Updated 4 pm
A decision to assess property taxes for the Martha’s Vineyard Playhouse at 24 Church St. in Vineyard Haven has board members fuming, and could cost the nonprofit close to $8,000 per year in taxes.
“This is crazy, we’ve been tax-exempt since the Playhouse got started,” Gerry Yukevich, the board’s treasurer, told The Times. Yukevich penned a Letter to the Editor making the public aware of the decision by the board of assessors to tax the property.
For 25 years, the Playhouse has been considered exempt from property taxes, Arnie Reisman, chairman of the board of directors, told The Times. “Where are we going to get the money?” Reisman said. “We don’t know.”
Ann Marie Cywinski, assistant assessor, said the decision is spelled out in the Sept. 25 letter to the Playhouse executive director, MJ Bruder Munafo, stating the organization does not meet the definition of being established for “literary, benevolent, charitable, or temperance purposes.”
Angela Cywinski, the sister-in-law of Ann Marie and the board’s chairman, said a review of nonprofit’s tax filing showed only about 5 percent of its budget going toward education. “I stand behind this decision,” said Angela Cywinski, who works as the paid assessor in Aquinnah. “I looked at everything.”
Cynthia Richard, a member of the board of assessors, said the board looks at nonprofit organizations closely each year, though she acknowledged this year they were more closely scrutinized.
An email sent to a couple of dozen Tisbury nonprofits Dec. 8 asked each of them to file appropriate applications to document their exempt status. The information was needed for “auditing reasons,” according to the email. There is no hint in that email that the board might begin assessing nonprofits.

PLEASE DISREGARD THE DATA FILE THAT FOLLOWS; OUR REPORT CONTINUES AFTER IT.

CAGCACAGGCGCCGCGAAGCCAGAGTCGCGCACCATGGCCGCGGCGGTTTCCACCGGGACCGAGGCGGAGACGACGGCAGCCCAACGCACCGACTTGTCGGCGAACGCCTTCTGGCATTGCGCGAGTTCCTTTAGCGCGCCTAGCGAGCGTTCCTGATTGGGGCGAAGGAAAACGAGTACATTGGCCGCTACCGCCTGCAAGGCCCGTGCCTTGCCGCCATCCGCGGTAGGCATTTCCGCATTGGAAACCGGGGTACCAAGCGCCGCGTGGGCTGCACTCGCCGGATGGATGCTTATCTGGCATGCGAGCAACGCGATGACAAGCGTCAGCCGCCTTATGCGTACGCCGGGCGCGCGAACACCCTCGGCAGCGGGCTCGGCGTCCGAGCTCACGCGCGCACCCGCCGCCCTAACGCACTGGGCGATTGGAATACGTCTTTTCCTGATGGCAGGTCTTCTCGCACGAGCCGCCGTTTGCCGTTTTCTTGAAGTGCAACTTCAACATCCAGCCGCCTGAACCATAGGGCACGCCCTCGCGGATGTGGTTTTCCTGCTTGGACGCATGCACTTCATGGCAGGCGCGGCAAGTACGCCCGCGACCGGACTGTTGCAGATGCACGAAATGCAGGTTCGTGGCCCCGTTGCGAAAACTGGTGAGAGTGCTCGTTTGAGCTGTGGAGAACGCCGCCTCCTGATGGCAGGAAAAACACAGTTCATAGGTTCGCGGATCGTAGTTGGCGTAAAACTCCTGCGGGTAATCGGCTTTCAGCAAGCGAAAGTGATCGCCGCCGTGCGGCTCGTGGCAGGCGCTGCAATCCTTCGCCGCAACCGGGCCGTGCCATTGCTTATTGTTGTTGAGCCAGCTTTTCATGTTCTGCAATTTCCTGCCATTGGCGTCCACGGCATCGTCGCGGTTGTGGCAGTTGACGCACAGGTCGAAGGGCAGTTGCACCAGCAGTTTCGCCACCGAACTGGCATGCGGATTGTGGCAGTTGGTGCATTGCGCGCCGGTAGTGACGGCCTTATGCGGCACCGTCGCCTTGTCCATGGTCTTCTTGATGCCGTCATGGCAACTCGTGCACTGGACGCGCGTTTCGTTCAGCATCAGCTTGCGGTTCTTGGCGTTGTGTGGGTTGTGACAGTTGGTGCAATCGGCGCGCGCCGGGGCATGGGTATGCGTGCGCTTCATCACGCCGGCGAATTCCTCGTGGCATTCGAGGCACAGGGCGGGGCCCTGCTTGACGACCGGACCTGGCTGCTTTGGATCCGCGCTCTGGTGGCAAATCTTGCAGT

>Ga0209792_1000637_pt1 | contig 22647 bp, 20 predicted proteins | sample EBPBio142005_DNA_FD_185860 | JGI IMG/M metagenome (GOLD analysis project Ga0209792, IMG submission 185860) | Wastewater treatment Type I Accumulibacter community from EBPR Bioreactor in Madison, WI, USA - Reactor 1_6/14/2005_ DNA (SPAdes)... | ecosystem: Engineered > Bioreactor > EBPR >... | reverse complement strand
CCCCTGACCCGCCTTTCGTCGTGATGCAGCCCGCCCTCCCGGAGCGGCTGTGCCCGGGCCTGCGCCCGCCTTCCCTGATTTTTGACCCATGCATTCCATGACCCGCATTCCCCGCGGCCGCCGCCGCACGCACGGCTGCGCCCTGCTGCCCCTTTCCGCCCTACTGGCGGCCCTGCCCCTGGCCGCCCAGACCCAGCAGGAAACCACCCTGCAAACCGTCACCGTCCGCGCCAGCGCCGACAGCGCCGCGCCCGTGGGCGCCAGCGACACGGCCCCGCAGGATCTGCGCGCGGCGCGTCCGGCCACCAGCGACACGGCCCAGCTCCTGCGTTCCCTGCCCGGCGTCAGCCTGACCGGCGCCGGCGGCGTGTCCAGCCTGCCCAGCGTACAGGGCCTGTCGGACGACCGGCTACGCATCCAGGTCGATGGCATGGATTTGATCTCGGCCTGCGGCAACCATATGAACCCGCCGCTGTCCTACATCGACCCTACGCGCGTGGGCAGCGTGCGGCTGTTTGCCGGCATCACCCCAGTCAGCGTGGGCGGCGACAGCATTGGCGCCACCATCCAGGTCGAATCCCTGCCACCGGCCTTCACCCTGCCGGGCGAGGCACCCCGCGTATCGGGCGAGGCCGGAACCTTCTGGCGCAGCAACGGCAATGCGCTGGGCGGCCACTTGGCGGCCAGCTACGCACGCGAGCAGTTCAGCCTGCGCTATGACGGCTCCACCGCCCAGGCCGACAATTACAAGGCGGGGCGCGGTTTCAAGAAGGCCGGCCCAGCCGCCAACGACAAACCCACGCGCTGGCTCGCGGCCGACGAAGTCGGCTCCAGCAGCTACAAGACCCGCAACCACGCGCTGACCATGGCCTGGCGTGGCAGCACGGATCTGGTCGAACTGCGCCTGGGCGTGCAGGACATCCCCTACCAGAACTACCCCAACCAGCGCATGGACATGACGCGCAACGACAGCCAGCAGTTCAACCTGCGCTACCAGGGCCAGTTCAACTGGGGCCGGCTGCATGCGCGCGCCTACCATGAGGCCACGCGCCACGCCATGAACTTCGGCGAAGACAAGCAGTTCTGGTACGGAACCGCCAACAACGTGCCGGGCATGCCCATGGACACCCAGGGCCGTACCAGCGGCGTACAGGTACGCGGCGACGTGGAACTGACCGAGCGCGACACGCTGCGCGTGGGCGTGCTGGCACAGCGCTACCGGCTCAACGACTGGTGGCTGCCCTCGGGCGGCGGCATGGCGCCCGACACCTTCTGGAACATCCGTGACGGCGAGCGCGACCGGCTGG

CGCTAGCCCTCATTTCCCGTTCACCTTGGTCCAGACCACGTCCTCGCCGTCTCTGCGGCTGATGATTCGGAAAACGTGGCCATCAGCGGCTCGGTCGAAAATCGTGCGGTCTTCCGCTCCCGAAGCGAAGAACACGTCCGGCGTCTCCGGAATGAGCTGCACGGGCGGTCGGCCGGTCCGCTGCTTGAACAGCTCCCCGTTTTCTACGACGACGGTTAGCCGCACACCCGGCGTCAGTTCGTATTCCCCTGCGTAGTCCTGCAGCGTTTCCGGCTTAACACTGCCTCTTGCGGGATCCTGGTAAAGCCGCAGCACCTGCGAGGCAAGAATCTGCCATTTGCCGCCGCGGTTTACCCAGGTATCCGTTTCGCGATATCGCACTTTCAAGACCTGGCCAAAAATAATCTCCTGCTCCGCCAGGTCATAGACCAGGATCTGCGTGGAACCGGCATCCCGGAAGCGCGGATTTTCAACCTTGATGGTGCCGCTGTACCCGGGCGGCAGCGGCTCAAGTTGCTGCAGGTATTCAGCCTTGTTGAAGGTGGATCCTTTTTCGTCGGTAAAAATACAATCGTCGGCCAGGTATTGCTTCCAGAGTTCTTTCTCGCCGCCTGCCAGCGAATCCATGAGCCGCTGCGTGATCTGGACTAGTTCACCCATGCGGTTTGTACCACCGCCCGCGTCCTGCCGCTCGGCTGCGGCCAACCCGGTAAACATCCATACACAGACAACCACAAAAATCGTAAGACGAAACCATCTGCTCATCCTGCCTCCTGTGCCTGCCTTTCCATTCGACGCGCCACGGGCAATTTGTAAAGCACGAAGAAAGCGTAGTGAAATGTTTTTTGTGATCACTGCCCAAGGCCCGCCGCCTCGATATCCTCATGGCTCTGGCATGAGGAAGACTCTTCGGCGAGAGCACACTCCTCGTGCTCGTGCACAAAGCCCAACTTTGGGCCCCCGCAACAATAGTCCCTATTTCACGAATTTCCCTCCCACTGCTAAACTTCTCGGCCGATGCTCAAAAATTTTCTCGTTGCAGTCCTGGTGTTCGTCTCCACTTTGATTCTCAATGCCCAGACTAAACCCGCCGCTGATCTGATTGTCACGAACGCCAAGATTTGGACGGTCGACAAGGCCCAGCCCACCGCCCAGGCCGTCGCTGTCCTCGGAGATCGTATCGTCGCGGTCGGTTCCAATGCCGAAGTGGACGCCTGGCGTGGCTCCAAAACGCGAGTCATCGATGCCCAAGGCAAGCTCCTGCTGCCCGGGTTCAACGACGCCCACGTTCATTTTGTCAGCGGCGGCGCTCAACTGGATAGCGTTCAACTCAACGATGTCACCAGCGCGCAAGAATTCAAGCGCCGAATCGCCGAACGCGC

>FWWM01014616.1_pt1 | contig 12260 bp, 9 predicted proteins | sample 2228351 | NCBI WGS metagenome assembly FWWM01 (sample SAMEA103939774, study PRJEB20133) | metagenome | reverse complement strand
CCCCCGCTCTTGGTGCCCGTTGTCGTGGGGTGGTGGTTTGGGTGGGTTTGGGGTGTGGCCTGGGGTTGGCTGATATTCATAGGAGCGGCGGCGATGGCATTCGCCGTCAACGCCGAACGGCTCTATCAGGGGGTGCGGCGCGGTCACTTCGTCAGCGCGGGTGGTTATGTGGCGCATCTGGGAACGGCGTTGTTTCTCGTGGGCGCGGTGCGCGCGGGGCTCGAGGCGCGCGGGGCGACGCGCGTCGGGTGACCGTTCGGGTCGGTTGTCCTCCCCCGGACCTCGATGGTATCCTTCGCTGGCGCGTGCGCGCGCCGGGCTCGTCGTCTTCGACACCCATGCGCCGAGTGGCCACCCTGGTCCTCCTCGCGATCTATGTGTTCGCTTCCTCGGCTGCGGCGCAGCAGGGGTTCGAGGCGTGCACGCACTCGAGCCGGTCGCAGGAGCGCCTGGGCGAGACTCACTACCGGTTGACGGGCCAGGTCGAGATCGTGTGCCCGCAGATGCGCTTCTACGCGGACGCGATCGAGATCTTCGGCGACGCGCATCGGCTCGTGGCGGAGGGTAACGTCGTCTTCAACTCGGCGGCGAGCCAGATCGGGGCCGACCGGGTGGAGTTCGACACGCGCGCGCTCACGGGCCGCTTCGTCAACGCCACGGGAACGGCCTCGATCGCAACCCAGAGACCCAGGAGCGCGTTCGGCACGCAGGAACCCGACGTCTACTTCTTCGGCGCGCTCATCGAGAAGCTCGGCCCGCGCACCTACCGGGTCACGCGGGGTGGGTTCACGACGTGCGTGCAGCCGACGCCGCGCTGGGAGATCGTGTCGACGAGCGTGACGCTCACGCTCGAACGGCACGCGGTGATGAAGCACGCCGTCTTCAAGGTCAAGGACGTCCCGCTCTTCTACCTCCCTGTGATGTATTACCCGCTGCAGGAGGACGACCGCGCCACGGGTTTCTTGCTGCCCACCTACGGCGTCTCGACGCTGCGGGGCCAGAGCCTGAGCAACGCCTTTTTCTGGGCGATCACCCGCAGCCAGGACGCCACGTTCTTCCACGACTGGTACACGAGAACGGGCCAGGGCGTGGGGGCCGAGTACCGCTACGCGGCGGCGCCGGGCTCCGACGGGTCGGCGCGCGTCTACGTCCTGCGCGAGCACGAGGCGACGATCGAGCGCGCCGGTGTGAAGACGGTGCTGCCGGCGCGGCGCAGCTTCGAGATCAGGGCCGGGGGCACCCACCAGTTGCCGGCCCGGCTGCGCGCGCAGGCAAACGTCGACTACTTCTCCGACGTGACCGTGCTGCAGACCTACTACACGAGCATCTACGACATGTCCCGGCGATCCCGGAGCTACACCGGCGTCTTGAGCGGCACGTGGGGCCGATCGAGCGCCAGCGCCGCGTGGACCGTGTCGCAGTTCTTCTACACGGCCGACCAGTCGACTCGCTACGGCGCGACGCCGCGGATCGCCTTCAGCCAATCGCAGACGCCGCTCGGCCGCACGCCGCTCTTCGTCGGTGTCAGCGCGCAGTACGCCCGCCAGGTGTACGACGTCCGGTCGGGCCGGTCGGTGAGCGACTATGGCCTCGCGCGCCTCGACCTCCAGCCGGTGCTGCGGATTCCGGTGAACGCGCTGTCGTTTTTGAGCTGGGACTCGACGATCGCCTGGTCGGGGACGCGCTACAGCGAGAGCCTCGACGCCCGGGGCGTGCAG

Richard said staff sought more information through emails, and some organizations requested hearings.
“We’re trying to protect the taxpayers,” Richard said. “Everybody is complaining about taxes. Every parcel that comes off the tax rolls increases the tax rate, and people don’t understand that.”
Richard said every organization reviewed was asked for more information. Some provided it. The M.V. Playhouse did not. “If somebody can’t be bothered giving us information, we can’t look the other way,” she said.
Emails were sent seeking information on rental income the Playhouse receives, and details on educational programs and whether they are free.
Geneva Corwin, the business manager, told The Times that Munafo went in person to answer the questions posed in the email.
But Meghan Montession told The Times Munafo only provided information on rental income. Other details about the organization she researched for the board from the Playhouse website.
Playhouse board member Paula Lyons, in a follow-up email, wrote that during her visit to town hall she specifically asked Montession if there was anything the organization did wrong, and was told no. “I then asked if we failed in any way to answer requests for information and she said no!” Lyons wrote. Every request for information was answered, she wrote.
The M.V. Playhouse building and land are assessed at $875,000. Based on last year’s tax rate (this year’s is not set yet), the nonprofit would be charged $7,811. With an annual budget of about $650,000, that’s more than 1 percent.
If an abatement is filed and the Playhouse provides the necessary information, “all of this could be moot,” Angela Cywinski said.
The Playhouse’s exempt status was reviewed against state law, Ann Marie Cywinski said.
“The organization must be organized for charitable purposes, and must actually operate as a public charity,” the letter states. “Its dominant purposes and activities must benefit the public at large, not just a limited group of people.”
It’s that last phrase that’s really drawn the ire of Yukevich, Reisman, and Lyons.
The nonprofit theater operates year-round, offering a variety of plays, staged readings, and professional workshops on its Patricia Neal Stage. It also shows movies.